* What do you do best and why?

This essay will require a great deal of thought and you might start by asking those around you – parents, colleagues, supervisors, etc. – this very question, “What do I do best and why?” It is not only important that you identify what you do best, but you should ensure that what you do best is something unique/special or desirable to Wharton. In other words, if you are best at completing projects on time, this is probably not worth showcasing as many others do this quite well and while this might be your best trait it is unlikely a trait that will differentiate you from others or cause anyone to scream, “admit”. Again, in this essay, you will need to prove your case via experience; it is not enough to simply tell the committee that you are the best at X, you will need to show them your experiences which provide that proof.

* When have your values, ethics, or morals been challenged? How has this shaped who you are today?

Sometimes it is easier to explain what you should do in an essay by first explaining what you should not do. Inevitably, a candidate always asks if a story like the following would work: “My boss told me to trade on inside information and I said ‘no.’” In such an instance, there is no challenge to your value system; no one should be trading on inside information; no one should be breaking the law.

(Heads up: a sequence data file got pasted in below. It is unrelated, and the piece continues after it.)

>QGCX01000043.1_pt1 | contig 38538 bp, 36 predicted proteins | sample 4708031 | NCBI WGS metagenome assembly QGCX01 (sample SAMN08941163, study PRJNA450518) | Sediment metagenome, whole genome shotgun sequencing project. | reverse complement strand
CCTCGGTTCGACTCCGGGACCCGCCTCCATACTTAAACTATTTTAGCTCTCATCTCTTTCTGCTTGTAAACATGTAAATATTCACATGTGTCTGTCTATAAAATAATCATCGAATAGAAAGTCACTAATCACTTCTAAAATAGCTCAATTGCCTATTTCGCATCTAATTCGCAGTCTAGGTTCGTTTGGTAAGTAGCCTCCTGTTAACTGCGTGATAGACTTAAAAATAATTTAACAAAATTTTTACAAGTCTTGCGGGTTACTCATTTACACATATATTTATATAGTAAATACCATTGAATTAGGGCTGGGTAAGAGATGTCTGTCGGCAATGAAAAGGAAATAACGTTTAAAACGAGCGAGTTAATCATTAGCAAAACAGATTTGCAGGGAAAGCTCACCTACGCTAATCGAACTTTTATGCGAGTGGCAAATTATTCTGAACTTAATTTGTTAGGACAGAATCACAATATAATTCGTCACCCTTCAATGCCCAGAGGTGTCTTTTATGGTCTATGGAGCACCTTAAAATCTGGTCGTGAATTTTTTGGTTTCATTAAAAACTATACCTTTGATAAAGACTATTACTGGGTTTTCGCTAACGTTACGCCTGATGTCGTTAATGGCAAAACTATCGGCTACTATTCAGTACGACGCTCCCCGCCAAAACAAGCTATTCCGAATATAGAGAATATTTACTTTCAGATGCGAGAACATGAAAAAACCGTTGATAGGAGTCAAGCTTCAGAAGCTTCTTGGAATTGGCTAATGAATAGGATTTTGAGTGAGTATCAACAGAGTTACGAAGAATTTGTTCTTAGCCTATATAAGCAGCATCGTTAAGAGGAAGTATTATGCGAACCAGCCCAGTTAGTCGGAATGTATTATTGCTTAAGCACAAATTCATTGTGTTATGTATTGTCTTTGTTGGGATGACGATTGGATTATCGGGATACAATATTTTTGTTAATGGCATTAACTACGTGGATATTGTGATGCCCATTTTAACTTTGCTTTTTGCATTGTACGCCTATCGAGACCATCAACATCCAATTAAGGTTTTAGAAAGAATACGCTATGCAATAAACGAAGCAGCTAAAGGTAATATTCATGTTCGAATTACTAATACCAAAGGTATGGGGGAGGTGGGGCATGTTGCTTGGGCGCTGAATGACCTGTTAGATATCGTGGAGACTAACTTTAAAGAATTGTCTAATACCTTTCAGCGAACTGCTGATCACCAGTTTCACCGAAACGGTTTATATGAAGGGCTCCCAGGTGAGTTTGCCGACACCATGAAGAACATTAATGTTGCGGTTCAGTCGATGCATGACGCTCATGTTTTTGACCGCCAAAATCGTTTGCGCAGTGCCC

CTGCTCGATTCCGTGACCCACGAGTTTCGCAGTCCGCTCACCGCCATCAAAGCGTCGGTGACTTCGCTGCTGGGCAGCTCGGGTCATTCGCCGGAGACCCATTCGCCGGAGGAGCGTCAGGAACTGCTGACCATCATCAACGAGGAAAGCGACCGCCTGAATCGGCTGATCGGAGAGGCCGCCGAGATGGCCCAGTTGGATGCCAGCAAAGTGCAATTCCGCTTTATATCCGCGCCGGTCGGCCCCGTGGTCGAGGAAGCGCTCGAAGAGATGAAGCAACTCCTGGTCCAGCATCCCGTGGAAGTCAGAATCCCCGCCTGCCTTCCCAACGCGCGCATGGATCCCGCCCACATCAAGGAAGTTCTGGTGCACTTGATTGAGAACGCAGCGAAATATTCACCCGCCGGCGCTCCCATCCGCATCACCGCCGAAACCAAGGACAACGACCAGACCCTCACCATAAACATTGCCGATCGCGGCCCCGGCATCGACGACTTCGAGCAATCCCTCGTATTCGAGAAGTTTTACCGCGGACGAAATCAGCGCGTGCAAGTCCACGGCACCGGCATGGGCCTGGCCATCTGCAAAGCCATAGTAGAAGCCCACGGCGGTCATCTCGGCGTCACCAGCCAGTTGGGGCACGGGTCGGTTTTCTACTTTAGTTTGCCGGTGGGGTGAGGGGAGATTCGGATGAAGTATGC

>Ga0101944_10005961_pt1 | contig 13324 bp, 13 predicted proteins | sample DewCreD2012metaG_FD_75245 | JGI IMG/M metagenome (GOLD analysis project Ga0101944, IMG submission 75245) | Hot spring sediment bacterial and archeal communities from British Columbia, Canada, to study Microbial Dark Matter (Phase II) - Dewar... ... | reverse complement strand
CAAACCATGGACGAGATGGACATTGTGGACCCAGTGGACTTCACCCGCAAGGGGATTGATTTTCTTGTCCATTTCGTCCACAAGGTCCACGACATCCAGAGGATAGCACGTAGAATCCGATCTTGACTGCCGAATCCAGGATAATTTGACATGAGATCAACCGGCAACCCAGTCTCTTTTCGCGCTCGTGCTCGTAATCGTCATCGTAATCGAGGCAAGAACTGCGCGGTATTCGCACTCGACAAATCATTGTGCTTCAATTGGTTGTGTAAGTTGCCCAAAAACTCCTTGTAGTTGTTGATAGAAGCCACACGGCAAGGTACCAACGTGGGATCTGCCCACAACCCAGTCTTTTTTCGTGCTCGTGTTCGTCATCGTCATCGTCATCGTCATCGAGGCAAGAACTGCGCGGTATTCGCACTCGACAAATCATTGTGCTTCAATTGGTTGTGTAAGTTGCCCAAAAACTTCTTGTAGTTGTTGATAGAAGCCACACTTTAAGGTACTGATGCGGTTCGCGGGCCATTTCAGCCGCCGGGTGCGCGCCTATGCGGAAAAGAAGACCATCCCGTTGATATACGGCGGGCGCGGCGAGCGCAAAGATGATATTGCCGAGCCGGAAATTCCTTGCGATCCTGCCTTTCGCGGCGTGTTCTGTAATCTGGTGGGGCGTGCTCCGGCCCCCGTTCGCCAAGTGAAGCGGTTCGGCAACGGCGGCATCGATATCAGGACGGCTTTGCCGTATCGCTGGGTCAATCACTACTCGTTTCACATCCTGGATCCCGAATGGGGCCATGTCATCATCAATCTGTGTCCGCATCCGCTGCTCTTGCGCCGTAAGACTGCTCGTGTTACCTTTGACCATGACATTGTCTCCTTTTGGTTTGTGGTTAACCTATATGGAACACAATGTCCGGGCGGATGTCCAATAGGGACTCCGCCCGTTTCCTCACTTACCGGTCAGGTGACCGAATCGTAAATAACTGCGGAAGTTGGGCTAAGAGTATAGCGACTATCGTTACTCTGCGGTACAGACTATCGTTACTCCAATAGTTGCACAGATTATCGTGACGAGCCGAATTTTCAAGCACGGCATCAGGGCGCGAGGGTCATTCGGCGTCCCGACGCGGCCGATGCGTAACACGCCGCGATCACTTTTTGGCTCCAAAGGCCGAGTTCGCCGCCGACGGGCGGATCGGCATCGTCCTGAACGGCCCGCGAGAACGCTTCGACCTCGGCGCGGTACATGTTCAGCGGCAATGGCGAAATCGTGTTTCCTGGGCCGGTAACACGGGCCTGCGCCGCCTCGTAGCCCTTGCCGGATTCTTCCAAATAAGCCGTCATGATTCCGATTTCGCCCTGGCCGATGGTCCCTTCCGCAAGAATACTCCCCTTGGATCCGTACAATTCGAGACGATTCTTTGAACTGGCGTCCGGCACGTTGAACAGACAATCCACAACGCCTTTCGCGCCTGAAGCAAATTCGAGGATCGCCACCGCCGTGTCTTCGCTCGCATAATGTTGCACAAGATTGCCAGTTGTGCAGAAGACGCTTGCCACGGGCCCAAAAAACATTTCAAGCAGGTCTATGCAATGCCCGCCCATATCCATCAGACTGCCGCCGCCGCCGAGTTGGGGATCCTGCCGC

You need to start by offering an example in which there were two reasonable options which stand in stark opposition to each other — both with positive and negative aspects — and explore how you made your choice. In such circumstances, the outcome is less important than your reasoning. The committee is seeking to understand your thought process and trying to recognize the reasonable, logical and ethical applicant within. Furthermore, you will need to consider the lasting impact on you and identify the way that your thoughts or personality has changed; this is a heavy burden but if you can examine your changes, your story will likely be powerful and differentiated and will thus be the basis for a winning essay.